By: Australian Human Rights Institute
Human rights advocate Noël Yandamutso Zihabamwe has addressed a session of the UN Working Group on Enforced or Involuntary Disappearances to provide an update on the disappearance of his brothers in Rwanda in 2019.
Mr Zihabamwe filed a complaint to the Group in 2021 regarding the abduction of his two brothers, Jean Nsengimana and Antoine Zihabamwe, as well as an urgent update and reprisals complaint made directly to the UN Assistant Secretary for Human Rights following harassment from the Rwandan Government and its representatives.
“Since my complaint was submitted to the Working Group, more than 200 families have contacted me in relation to their own family and friends who have been harassed or have disappeared in Rwanda,” Mr Zihabamwe said.
“The vast majority of these disappearances in Rwanda are never brought to international attention. Rwandan families suffer in silence.”
Leading human rights barrister Jennifer Robinson of Doughty Street Chambers, London welcomed the opportunity to address the Working Group, so that the UN experts can hear directly from Mr Zihabamwe about his brothers’ disappearances and the impact it has had on their family.
“We are grateful to the Working Group for their positive engagement on Jean and Antoine’s disappearance. It was important for the UN experts to hear Mr Zihabamwe’s brave and powerful testimony about how his brothers’ enforced disappearance has affected their family,” Ms Robinson said.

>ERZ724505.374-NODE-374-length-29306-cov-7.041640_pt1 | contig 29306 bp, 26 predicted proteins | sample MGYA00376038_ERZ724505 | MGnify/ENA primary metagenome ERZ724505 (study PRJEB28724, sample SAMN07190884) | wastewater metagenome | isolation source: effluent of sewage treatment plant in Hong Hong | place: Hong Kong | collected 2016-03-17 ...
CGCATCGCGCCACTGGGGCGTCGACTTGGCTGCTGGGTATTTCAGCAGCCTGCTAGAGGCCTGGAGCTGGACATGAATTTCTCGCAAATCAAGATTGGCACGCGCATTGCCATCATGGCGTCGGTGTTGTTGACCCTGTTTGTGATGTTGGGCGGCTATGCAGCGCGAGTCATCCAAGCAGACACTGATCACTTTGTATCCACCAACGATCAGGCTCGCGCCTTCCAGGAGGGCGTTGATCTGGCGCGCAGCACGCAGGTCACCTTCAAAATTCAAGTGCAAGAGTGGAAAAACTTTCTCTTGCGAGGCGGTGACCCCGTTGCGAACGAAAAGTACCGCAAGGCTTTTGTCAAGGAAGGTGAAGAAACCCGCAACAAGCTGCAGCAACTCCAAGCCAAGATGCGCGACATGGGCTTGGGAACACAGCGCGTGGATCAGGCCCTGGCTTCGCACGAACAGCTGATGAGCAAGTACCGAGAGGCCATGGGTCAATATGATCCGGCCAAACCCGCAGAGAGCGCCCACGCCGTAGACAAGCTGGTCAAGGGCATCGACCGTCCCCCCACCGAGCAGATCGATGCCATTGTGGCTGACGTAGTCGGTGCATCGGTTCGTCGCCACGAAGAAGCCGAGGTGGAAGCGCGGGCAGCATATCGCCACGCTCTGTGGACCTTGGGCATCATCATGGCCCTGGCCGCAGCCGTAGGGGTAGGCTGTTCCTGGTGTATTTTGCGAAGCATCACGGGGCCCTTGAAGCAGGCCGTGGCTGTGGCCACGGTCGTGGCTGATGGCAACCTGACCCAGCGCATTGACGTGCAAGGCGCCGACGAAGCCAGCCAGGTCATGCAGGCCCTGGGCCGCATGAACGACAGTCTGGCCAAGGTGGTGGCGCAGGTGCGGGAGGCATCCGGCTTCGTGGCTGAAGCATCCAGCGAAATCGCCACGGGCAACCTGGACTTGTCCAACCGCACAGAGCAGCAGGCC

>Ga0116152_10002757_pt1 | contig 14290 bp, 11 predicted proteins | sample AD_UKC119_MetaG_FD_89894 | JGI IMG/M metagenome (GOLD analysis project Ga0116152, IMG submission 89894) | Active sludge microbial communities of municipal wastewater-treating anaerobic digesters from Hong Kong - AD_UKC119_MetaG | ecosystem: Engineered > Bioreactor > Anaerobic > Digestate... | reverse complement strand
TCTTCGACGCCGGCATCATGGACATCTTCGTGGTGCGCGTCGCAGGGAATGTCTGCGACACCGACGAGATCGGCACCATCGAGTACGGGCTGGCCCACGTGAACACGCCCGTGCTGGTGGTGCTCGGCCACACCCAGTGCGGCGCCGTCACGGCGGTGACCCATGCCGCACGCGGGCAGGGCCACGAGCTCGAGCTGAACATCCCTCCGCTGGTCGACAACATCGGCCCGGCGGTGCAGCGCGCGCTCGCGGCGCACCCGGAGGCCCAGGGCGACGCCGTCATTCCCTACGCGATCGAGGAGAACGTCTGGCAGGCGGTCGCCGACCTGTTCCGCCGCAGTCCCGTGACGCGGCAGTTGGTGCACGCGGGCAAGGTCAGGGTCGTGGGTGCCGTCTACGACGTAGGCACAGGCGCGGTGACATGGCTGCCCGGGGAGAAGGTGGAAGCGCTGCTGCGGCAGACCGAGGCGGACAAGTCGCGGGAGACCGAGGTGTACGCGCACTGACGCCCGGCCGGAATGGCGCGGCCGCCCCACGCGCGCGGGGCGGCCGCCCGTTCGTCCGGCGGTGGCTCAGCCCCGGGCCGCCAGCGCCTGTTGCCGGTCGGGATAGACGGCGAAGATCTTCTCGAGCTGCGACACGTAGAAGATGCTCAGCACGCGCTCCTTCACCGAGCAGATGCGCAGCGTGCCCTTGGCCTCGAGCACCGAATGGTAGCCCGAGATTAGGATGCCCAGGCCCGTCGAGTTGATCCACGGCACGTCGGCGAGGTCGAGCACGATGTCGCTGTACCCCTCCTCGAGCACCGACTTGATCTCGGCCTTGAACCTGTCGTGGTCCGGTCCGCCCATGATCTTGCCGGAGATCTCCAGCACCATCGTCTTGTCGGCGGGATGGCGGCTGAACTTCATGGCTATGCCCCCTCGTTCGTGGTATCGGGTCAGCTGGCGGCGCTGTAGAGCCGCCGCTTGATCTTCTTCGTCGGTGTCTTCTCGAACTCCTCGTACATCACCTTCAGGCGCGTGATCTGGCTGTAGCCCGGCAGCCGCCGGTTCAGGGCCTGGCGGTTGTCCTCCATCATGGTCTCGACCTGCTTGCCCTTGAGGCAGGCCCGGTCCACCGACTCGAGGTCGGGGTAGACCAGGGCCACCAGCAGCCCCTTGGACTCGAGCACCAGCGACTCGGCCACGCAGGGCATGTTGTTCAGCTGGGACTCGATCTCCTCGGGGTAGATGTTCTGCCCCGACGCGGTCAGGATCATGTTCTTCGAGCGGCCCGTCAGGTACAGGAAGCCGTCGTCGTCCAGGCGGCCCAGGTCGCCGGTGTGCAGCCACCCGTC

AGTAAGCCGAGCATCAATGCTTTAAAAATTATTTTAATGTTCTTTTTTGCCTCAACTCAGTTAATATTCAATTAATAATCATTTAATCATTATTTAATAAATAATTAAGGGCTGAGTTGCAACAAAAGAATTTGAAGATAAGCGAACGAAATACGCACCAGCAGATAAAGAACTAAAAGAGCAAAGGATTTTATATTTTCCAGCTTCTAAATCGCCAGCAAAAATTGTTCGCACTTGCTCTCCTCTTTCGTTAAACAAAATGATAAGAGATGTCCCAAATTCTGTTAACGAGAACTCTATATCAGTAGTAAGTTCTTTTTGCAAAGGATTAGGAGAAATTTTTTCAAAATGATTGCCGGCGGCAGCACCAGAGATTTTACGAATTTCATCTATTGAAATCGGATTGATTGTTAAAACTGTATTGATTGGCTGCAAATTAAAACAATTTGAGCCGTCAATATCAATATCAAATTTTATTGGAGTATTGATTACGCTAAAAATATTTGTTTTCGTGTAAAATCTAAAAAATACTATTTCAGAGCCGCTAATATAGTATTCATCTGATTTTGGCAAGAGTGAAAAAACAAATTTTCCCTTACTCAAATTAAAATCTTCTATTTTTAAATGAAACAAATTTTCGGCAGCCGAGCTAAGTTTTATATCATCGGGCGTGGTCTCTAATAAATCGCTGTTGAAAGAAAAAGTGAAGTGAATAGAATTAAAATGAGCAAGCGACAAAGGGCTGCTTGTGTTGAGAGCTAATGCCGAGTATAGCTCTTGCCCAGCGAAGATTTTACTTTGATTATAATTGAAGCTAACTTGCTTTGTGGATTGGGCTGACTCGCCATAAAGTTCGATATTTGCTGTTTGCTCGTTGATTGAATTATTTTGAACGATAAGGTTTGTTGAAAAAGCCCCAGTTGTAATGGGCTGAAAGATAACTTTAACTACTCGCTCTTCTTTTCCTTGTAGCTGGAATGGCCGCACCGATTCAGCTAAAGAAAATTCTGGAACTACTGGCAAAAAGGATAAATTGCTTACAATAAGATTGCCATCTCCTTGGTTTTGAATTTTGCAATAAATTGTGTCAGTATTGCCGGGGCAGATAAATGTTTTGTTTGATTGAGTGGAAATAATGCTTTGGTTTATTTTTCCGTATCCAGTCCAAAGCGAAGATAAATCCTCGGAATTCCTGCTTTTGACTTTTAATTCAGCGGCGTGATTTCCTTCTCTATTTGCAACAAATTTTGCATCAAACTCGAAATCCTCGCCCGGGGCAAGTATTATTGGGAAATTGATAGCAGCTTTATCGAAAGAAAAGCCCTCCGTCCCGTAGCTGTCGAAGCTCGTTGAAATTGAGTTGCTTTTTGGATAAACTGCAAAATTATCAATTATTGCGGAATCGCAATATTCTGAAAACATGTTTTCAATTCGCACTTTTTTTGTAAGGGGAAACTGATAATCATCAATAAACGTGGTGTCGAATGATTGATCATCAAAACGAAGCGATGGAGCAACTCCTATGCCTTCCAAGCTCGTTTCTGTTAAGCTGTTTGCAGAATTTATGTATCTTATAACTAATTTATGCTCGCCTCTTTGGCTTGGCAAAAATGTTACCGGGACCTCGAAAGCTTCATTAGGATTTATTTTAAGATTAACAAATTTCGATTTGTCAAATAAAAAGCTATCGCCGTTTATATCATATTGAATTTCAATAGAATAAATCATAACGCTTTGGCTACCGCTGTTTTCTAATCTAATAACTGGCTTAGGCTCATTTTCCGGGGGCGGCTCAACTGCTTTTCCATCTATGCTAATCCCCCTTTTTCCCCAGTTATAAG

“The Zihabamwe family’s case is emblematic of the broader problem of enforced disappearances in Rwanda and the targeting of dissidents inside and outside of the country. We urge the UN to raise the matter with the Rwandan Government and to continue to assist the Zihabamwe family to seek truth and justice.
“We will continue to liaise with the Working Group to ensure that they can continue to pursue Mr Zihabamwe’s complaint against Rwanda.”
Director of the Australian Human Rights Institute, Professor Justine Nolan, said these disappearances are a systematic issue in Rwanda.
“Just last week, more than 100 authors from around the world wrote to President Kagame about the case of a Rwandan poet named Innocent Bahati, who disappeared on February 7, 2021,” Professor Nolan said.
“Rarely does a case in Rwanda trigger such an international outcry but every case, every individual counts and accountability must follow.”
Since the initial complaint filing, Mr Zihabamwe and his missing brothers’ friends and relatives in Rwanda have experienced intimidation by Rwandan government officials. There has also been a smear campaign by Rwandan media organisations against Mr Zihabamwe, falsely alleging in a number of published articles that he is affiliated with opposition groups and a “terrorist organisation” known as the Rwanda Alliance for National Pact (RANP).
In addition to filing the complaint, Australian police have been alerted to the incidences of reprisals, along with the Australian Minister for Foreign Affairs and the Australian Department of Foreign Affairs and Trade.